Progressive worsening of spatial and chromatic processing deficits in Parkinson’s disease
Diederich NJ, Raman R, Leurgans S, Goetz CG. (2002). Progressive worsening of spatial and chromatic processing deficits in Parkinson’s disease , Aug;59(8):1249-52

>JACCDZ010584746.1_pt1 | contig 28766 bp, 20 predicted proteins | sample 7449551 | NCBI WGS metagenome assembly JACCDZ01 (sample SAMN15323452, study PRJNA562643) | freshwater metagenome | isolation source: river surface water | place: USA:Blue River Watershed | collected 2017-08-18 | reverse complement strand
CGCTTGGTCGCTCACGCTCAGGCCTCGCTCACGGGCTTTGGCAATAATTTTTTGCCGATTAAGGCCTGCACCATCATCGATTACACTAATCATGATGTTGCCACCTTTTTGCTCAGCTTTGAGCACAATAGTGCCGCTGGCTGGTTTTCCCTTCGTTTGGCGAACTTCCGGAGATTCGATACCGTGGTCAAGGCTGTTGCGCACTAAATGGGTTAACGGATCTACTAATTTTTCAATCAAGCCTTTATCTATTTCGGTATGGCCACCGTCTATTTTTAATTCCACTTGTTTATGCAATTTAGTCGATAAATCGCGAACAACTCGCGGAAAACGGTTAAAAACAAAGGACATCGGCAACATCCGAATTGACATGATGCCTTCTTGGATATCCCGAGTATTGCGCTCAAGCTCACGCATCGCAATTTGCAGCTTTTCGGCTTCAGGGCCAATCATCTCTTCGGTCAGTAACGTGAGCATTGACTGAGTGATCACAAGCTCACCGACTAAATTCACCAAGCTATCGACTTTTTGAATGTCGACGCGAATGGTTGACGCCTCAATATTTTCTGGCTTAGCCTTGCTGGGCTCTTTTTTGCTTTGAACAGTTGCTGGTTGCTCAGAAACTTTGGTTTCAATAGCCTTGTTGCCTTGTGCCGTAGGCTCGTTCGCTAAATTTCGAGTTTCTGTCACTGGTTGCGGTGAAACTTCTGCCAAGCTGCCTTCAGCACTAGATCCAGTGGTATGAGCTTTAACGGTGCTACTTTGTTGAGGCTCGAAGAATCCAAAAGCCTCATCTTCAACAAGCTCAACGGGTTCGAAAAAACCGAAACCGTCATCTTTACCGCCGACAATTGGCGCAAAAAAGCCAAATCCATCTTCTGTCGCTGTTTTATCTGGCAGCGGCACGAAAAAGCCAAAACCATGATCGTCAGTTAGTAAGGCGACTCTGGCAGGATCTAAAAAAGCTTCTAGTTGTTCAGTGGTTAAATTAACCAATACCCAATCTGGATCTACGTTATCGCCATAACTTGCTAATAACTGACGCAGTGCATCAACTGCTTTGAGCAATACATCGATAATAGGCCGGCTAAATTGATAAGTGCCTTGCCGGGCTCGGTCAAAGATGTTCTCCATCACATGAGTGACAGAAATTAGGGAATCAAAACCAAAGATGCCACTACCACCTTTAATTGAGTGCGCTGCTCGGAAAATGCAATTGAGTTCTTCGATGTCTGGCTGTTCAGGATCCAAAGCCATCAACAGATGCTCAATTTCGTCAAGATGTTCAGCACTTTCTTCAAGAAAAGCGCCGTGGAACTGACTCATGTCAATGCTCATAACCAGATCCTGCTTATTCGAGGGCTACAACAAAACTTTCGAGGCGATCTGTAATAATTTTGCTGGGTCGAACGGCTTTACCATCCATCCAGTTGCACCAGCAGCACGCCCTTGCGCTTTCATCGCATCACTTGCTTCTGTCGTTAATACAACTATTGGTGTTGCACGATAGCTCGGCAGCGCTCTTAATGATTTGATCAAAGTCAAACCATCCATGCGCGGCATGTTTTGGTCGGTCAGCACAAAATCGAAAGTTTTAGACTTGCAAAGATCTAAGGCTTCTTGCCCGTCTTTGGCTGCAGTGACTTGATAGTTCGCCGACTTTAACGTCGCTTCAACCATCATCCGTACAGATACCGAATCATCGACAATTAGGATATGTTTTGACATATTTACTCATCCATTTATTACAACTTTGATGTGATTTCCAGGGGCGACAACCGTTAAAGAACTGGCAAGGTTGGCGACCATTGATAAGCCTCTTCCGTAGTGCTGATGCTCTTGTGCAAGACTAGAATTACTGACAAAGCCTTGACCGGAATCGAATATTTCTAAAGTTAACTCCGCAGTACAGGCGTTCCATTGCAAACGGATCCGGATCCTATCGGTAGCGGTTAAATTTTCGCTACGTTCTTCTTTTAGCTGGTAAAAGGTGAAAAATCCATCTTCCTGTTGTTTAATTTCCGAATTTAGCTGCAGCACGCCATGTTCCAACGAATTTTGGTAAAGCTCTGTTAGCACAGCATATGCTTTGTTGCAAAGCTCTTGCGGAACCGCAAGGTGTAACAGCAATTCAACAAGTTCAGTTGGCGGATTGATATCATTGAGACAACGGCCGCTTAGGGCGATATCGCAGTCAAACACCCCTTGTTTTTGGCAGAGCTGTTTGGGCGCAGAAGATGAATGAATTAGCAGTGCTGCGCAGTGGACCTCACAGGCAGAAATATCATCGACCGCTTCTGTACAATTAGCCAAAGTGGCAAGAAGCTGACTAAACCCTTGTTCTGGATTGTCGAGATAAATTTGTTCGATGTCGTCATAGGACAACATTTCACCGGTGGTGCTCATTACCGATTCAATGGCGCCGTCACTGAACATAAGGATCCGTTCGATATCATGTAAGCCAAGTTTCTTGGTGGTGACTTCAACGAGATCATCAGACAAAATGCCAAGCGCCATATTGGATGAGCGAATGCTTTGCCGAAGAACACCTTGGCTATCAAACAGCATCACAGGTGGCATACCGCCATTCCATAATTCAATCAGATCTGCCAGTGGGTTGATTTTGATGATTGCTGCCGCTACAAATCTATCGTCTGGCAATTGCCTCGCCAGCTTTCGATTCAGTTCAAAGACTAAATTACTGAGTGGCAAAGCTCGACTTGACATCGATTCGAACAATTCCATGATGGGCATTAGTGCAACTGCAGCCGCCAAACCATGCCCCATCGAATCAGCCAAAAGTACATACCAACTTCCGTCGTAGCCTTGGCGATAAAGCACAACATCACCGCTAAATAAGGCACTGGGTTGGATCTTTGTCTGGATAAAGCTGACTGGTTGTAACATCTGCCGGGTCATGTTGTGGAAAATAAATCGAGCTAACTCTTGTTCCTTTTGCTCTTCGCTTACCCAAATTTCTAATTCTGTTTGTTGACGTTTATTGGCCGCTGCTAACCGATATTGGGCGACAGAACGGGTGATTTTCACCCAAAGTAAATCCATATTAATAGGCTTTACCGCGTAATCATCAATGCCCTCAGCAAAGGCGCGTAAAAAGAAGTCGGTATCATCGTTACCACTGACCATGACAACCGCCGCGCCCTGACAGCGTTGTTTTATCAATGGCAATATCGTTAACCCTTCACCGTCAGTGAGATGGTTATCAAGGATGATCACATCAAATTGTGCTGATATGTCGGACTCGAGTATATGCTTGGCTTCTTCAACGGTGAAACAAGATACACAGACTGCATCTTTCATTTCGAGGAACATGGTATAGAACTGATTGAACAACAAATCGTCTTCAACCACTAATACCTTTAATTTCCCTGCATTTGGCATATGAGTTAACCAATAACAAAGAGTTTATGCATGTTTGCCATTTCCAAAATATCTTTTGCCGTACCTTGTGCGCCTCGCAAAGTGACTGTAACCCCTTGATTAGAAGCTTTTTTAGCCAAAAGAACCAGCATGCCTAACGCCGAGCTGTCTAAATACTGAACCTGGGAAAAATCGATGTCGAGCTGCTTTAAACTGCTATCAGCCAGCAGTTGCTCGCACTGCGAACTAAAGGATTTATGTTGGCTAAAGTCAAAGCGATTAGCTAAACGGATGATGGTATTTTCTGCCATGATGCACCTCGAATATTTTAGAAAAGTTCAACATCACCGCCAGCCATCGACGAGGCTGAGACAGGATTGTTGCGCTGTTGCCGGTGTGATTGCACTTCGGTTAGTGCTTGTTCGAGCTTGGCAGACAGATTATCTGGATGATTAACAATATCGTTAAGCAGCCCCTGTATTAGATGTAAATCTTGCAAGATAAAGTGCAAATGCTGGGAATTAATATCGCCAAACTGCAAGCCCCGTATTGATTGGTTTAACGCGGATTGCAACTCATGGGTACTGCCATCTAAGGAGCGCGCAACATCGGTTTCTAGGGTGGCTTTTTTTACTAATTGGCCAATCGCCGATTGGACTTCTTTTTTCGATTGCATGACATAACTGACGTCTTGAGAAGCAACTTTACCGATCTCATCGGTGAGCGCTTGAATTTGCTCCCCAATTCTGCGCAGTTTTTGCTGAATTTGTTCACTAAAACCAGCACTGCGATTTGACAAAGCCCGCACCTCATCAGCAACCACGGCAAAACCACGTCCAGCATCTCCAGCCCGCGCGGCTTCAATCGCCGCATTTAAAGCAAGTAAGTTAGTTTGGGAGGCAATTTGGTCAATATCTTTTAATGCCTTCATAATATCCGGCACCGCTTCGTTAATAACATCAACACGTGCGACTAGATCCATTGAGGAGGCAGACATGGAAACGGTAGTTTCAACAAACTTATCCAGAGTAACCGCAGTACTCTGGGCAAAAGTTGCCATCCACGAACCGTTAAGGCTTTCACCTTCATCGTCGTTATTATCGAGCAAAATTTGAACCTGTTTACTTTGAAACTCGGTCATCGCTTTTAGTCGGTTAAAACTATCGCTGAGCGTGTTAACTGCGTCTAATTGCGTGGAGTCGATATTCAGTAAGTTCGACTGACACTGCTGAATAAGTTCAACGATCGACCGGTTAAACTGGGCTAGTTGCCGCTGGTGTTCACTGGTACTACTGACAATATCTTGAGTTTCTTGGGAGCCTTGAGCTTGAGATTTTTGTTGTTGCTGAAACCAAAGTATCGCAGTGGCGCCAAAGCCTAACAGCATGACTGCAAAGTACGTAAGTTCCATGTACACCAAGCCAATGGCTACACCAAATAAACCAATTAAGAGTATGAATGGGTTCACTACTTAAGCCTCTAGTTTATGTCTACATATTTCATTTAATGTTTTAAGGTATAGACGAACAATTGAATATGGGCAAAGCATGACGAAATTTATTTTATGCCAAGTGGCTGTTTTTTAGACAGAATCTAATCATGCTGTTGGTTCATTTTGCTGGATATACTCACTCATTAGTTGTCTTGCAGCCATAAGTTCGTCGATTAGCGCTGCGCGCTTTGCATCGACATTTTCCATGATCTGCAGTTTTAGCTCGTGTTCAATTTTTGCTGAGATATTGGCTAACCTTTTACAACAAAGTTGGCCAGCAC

This article began by reviewing how the visual system can be affected by Parkinson disease. They cited studies that suggest visual deficits are due to reduced dopamine concentration in the retina, abnormal electrical responses in the brain related to visual processing, and reduced metabolism in the area of the brain that controls visual processing. They also mentioned that intoxication to MPTP (a byproduct of an illicit narcotic drug that when taken persons will have the same signs and symptoms of PD) has been found to cause abnormal electrical functioning in the eye. They suggested that patients have reduced contrast sensitivity (used for spatial processing), which they suggested are related to stage and duration of PD as well as the time of the day (e.g. morning versus evening). They also suggested that poor color discrimination (processing different colors) can be found early in PD. The stated hypothesis was to evaluate patients with PD longitudinally (across time) to evaluate the potential changes in contrast sensitivity as well as color discrimination. Twenty eight patients with PD (mean age 65.2 years, PD duration=13.53 years, duration of treatment with levodopa=8.57 years) were evaluated in their "on" state at two separate times approximately 19.8 months apart. Patients with dementia, other neurological conditions, psychosis, or preexisting low visual acuity or color blindness were excluded. Patients were also given the UPDRS as well as a measure of psychiatric symptoms. The authors found that both contrast sensitivity and color discrimination worsened across time for the patients with PD. The authors specifically made the distinction that both conditions worsened independently versus a decline in one visual ability causing worsening in the other. Deterioration of contrast sensitivity was correlated with age, duration of PD, Hoehn and Yahr stage, and UPDRS motor and ADL assessments. Vision change was not correlated with medications or mental status on the UPDRS. Interestingly, color discrimination was only correlated with age. They also found that those patients that had more severe visual impairments after 19 months showed the highest scores on the measure of psychiatric symptoms. They suggested that aging alone does not explain their findings because PD patients typically have more decline in color discrimination and contrast sensitivity as compared to age matched controls, and aging typically affects different frequencies of contrast sensitivity than seen in this group. However they correctly note that aging combined with PD likely explains some of their findings, as it is difficult to tease out exactly how much each condition explains visual changes in this group of patients. In regards to the psychiatric symptoms, the results of this study do not allow the reader or researcher to determine which difficulty came first, the vision or the psychiatric. The authors noted that previous research has shown that patients with PD and visual deterioration "are at a higher risk of developing visual hallucinations." The authors concluded by discussing how deteriorating vision (both contrast sensitivity and color discrimination) causes difficulties with walking as the patient may over interpret or misinterpret incoming visual information, which may in turn cause falls, tripping, illusions, poor depth perception, poor distance judging, and possible visual hallucinations. They suggested that future research should evaluate more patients in a longitudinal study to evaluate deterioration of vision also using more complex statistical calculations.